And politics has politicized it. The Republicans say it’s the left and the Democrats say it’s the right. But anti-Semitism is in the left and in the right and threatens us from all “isms.” And yet, we’re more busy talking about who to blame rather than blaming this disease for which we have no antidote, for which we have no vaccine, which in the last 50 or so years, we’ve struggled to contain. 
We know we can’t eliminate it. And so we built a firewall and all kinds of responses. That firewall is dissipating. But I still think anti-Semitism probably unifies the Jewish community more than anything else, even during this period of polarization. 
It seems to me, though, that we can’t always agree on what constitutes antisemitism. 
We’re all struggling with a definition of antisemitism. I think it’s helpful to have a definition, but agreeing on a definition isn’t going to prevent it. It will lessen the argument over “is it or isn’t it?” to some degree. But, you know, I used to say, if it acts like a duck and quacks like a duck, it’s a duck. Most people know what anti-Semitism is, regardless of who defines it and how it’s defined. [Editor’s note: A recent poll found that most Americans can recognize anti-Jewish bias but nearly half do not know the term “antisemitism.”]
That’s another element of recent times that will make it difficult in the future for our communities to come together. There was just a poll in Israel which found that two-thirds of the Israeli public believes that Trump is better for Israel than Biden. And in the US, you have at least two-thirds of the American Jewish community who feel the reverse, that Biden is better for Jews and Israel. 
The polarization is terrible. But I’ve been an optimist all my life. 
I believe we can come back to bipartisanship. I believe we can build this center again. I think we need to rebuild that firewall, which has dissipated, and it’s going to take a lot of work. 
But we also live in a society today where there is very little civility. The internet destroyed privacy, and it’s on its way to destroying civility. So under those circumstances, it’s going to take a lot of work to get us together. But as I said, unfortunately or fortunately, crises do it for us.
What would that firewall look like?
Once we professionals dealing with the issue of antisemitism realized that there is no antidote, there is no vaccine, then how do you contain it? 
There are a lot of elements to it. We did build a civil consensus that it’s un-American, immoral, unacceptable to be antisemitic. In American society, we built a system in which there were consequences. Yes, you could be an antisemite. But if you’re an anti-Semite, whether it’s in politics or entertainment, at the end of the day, you pay a price.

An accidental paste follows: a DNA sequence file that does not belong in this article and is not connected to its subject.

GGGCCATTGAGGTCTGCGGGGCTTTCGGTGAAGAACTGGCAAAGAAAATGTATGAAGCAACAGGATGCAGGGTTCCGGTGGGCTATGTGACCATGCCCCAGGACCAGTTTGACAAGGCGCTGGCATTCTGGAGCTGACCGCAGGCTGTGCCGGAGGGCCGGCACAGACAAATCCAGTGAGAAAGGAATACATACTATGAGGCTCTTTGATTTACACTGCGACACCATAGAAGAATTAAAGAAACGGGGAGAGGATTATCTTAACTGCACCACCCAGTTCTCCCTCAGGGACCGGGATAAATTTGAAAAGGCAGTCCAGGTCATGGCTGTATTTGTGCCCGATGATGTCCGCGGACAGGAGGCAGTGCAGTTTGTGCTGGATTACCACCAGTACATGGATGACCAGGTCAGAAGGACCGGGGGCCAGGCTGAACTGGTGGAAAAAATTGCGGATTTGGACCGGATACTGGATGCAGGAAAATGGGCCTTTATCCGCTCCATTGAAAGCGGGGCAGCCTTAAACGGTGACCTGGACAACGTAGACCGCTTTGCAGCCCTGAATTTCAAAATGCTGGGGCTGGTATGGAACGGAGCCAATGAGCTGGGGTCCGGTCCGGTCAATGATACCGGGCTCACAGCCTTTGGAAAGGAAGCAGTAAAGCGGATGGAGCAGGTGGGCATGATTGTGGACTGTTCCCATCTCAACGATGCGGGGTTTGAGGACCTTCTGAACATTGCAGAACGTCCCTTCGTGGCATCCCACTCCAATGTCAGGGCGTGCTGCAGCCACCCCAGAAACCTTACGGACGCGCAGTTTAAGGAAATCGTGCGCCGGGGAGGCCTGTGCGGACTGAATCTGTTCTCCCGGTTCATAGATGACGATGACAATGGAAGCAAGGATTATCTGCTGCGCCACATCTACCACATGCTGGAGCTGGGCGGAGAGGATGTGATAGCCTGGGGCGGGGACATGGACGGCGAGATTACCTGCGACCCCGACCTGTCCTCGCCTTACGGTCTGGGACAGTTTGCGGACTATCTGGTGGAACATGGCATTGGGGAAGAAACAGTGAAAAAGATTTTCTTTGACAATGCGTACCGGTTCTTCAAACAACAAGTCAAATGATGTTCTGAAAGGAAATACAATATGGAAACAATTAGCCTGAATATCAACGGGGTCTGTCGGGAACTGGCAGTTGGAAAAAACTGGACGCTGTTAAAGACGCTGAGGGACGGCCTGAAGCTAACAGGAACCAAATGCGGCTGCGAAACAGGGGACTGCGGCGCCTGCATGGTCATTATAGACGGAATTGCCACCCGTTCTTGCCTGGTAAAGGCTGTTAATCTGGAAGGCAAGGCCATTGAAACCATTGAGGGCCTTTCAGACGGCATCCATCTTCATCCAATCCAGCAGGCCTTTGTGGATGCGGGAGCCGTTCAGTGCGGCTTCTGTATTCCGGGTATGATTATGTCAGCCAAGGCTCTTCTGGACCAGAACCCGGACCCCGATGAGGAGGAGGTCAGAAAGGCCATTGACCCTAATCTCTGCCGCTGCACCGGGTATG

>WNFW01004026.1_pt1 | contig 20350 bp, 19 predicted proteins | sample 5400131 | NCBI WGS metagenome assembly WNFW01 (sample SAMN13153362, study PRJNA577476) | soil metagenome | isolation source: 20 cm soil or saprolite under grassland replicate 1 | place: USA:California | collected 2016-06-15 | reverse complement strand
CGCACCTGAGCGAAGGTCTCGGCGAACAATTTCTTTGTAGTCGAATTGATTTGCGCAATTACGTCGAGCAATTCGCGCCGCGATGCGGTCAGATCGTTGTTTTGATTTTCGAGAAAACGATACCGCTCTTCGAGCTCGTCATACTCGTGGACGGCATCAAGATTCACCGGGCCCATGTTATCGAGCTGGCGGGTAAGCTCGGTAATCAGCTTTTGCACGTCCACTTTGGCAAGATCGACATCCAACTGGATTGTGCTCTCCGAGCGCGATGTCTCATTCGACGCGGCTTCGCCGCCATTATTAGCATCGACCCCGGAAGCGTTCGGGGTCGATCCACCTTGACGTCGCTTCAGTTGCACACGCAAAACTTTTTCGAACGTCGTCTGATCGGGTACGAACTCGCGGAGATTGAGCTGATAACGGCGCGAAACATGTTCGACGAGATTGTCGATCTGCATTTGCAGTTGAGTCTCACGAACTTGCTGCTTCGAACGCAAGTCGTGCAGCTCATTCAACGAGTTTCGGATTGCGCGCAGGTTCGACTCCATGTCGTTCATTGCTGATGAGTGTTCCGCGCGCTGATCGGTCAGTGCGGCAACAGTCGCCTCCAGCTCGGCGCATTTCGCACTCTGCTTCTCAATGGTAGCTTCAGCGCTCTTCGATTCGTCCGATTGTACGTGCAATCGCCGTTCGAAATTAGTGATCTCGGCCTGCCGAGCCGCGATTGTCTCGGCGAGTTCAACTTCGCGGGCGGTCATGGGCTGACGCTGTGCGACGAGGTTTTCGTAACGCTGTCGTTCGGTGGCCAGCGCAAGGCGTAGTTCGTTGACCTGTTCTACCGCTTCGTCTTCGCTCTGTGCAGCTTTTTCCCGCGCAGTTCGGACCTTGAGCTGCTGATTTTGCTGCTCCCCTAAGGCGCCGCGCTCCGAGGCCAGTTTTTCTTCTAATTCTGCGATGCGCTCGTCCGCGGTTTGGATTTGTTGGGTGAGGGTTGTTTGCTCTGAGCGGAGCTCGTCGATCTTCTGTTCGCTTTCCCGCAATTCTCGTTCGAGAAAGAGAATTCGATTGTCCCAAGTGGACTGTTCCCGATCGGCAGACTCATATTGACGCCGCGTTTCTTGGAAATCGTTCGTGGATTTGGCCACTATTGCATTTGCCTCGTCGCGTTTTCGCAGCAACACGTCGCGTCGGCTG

The fight against antisemitism was bipartisan. We used the media to tell the truth: antisemitism is the big lie. And so how do you fight the big lie? You tell the truth. We fought it through education. It’s a long-term, slow process, education, but we use the media to educate. 
So that worked for us. We did legislation, we did litigation and we used the truth. We used the truth to fight the big lie. 
Now, a lot of that today is done. The coalitions don’t exist like they did before. There is tribalism more today than there ever was before. There is no consensus on civility anymore. We destroyed all taboos. 
It used to be that you don’t say certain things. Yeah, you’re allowed to, the First Amendment lets you say anything you want. But there was a consensus on certain taboos, and those taboos are gone. 
The media is no longer the element of communicating truth. There is no truth. So even those vehicles that we used to expose the lie, to educate on the truth, are gone. 
For a while, at least ideologically, we thought that the establishment of Israel would do away with antisemitism. Ironically, Israel’s become a platform to legitimize antisemitism. As someone said, Israel has become the Jew amongst the nations.
You know, what’s permitted for everyone else is not permitted for Israel. 
I would even say that the memory of the Holocaust, which worked for so many years, is also gone. Look at the statistics of our new generations, how ignorant they are of Holocaust, of Auschwitz, of the 6 million. The idea that antisemitism can bring us to the Holocaust, for awhile, worked in terms of building this containment. But if you don’t know what the Holocaust is all about, so what? 
I’m convinced we need to build a new firewall. We need to develop a whole series of containment. Hopefully we’ll get a vaccine for the coronavirus. We’re not going to get a vaccine against antisemitism or hate. If we did not create a vaccine after Auschwitz, after the world saw what hate did in Auschwitz, we’re not going to get one now. So we need to find other ways to deal with it.